A day after becoming the latest victims of dreaded pellet-guns, three of the five injured photojournalists are back to work; to the same very place – Shopian – where they all fell apart, in pain and agony, with their beloved cameras lying on the ground.
“Imagine, a fireball being continuously rolled over your eyes,” is how Nisar ul Haq explains the “torture” he went through last night – “I had to frequently splash cold water to my damaged eye. I couldn’t sleep the entire night.”
Yet, at 7:30 in the morning, Haq, with a bandaged left-eye, was out of his house. The pellets did not put him down and he went on to cover three militant funerals, just like he would do it on any other day.
Along with Haq, four more on-duty photojournalists were hit by pellets fired by the armed forces – Waseem Andrabi from Hindustan Times, Junaid Gulzar from Kashmir Essence, Mir Burhan from Asian News Network and local journalist Qaisar Mir.
They were covering the stone-pelting clashes near the gunfight site in Shopian district’s Heff Shirmal village on Tuesday.
“The distance between the civilian crowd and the forces was at least half a kilometre,” recalls Haq, while narrating the sequence of the events.
In a group of around six, the journalists decided to cross towards the spot where the forces had taken guard.
“The youth had stopped pelting stones during the time we were crossing. While running towards the forces’ end, we put up our cameras as a sign and shouted we are from the press,” he says.
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And the next minute, when Haq opened his eyes to figure out what happened, he was lying on the ground with pellets on his face. “I was only able to see from my right eye, the left one was unbearably burning,” he says.
While Haq was hit in the eye, HT’s Andrabi received six pellets on his forehead, lips, and neck.
Andrabi is the same journalist who was lauded by Director General of CRPF after his photograph in which he was helping an injured trooper had surfaced on the internet in November, last year.
Now two months past the incident, the award-winning photojournalist had a narrow escape with pellets barely missing his eyes.
While Andrabi couldn’t resume work immediately, Burhan Mir, hit by three pellets on his face and five on his left hand, was out on job. Like Haq, he was also seen on-field covering the funerals, a day after the assault.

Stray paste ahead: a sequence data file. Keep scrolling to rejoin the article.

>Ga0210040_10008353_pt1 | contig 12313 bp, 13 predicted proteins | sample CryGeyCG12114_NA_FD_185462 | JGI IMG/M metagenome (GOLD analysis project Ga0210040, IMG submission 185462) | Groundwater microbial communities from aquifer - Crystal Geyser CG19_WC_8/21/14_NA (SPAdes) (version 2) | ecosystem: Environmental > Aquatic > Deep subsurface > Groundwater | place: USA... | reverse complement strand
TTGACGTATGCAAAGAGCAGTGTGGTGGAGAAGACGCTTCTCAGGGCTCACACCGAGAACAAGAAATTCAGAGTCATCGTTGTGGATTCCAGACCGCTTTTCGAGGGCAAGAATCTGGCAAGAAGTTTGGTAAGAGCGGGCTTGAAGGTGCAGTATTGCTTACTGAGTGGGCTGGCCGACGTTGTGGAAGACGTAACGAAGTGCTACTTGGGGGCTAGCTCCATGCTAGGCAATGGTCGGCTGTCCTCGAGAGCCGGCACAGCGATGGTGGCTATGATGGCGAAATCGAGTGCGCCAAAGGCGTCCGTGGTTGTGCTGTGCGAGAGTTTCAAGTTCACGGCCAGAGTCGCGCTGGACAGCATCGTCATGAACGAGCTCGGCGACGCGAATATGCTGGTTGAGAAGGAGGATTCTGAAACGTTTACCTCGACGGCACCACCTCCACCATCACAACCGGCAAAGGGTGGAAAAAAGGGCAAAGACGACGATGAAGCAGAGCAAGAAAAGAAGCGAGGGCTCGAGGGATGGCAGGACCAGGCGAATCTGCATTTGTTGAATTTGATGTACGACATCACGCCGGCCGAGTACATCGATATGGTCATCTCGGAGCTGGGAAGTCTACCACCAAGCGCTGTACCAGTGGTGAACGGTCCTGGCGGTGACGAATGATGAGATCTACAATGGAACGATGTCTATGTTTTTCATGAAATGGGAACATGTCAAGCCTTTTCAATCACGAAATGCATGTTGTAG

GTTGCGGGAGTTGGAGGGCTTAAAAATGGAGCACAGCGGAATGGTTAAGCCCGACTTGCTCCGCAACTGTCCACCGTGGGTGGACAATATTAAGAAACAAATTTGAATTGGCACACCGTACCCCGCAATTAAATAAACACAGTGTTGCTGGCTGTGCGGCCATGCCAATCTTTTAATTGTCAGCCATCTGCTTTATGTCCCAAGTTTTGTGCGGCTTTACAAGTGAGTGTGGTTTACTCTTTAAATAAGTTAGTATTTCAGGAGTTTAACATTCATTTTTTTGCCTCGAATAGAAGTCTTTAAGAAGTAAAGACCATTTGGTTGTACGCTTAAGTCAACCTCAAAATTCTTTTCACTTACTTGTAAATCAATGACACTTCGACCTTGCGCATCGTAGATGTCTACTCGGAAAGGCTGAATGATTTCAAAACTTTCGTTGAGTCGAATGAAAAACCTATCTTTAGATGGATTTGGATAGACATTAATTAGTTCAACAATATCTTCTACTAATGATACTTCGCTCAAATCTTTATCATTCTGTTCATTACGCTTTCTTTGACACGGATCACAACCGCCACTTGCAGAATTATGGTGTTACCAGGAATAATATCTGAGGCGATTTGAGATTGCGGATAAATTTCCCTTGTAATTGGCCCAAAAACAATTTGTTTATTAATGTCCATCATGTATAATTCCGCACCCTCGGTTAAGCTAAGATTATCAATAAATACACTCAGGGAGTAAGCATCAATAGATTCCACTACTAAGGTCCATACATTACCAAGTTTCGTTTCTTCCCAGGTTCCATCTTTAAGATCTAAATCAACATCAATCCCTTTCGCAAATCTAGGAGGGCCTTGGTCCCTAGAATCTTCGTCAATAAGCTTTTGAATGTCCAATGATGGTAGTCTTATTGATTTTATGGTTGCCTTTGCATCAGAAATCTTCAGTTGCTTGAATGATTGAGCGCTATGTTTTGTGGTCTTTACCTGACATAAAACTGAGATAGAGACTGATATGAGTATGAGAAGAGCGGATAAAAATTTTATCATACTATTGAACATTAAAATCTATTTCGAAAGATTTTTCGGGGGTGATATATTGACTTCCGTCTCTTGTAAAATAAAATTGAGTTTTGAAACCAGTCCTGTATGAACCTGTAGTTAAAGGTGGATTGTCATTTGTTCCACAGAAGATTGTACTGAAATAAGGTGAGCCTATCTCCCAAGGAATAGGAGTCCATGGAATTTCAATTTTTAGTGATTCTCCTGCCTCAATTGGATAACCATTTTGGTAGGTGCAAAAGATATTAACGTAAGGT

“We were forces’ direct targets – aimed and shot,” Burhan says.
Another journalist, who did not back down and resumed work immediately, was Qaisar Mir, who sustained a head-injury. Qaiser had to take two painkillers in the morning in order to get going.
While Junaid Gulzar, who was hit by five pellets in his right palm, had to take the day-off.
There was no direct mention of the incident by the police in their statement issued post the gunfight in which three militants were killed. “Five cases of injuries were reported and three of them were discharged after preliminary medical attention,” the police spokesman said, with no mention of a probe or an inquiry into the incident.
Attacks on journalists in Kashmir aren’t unusual. Last year, in October, 10 on-duty journalists were beaten by the armed forces near a gunfight site in Srinagar.
Since the anti-India uprising in 1989, 19 journalists have been killed, with the assassination of veteran journalist Shujaat Bukhari last year, being the most recent case of fatal attack on journalists.
Reporters Without Borders or Reporters Sans Frontières (RSF), an international body for journalists has called upon the authorities to conduct a thorough investigation into yesterday’s incident.
“We call on Indian authorities to conduct a thorough investigation on this blatant attack on press freedom. #JournalismIsNotACrime,” RSF tweeted.
Former chief minister Omar Abdullah, too, wrote on Twitter: “Highly unfortunate reports about journalists injured, including some with pellet injuries, while covering clashes in South Kashmir. I condemn this incident. The indiscriminate use of force, often without any accountability, will always be counterproductive.”
Urging Governor Satya Pal Malik and Director General of Police Dilbag Singh to initiate a magisterial inquiry into the incident, Kashmir Press Photographers Association said: “A journalist’s identity is a camera and a notebook. Even when two cameras were hanging from the shoulders of each of these journalists, the security forces fired pellets on them.”
Apart from termed as an outrageous attack on the photojournalists discharging their professional duties in Kashmir, Tuesday’s assault is seen as another trigger-happy attack on Press Freedom in Kashmir.
And that’s exactly how Kashmir’s celebrated cartoonist, Bashir Ahmad Bashir, aka BAB portrayed it.
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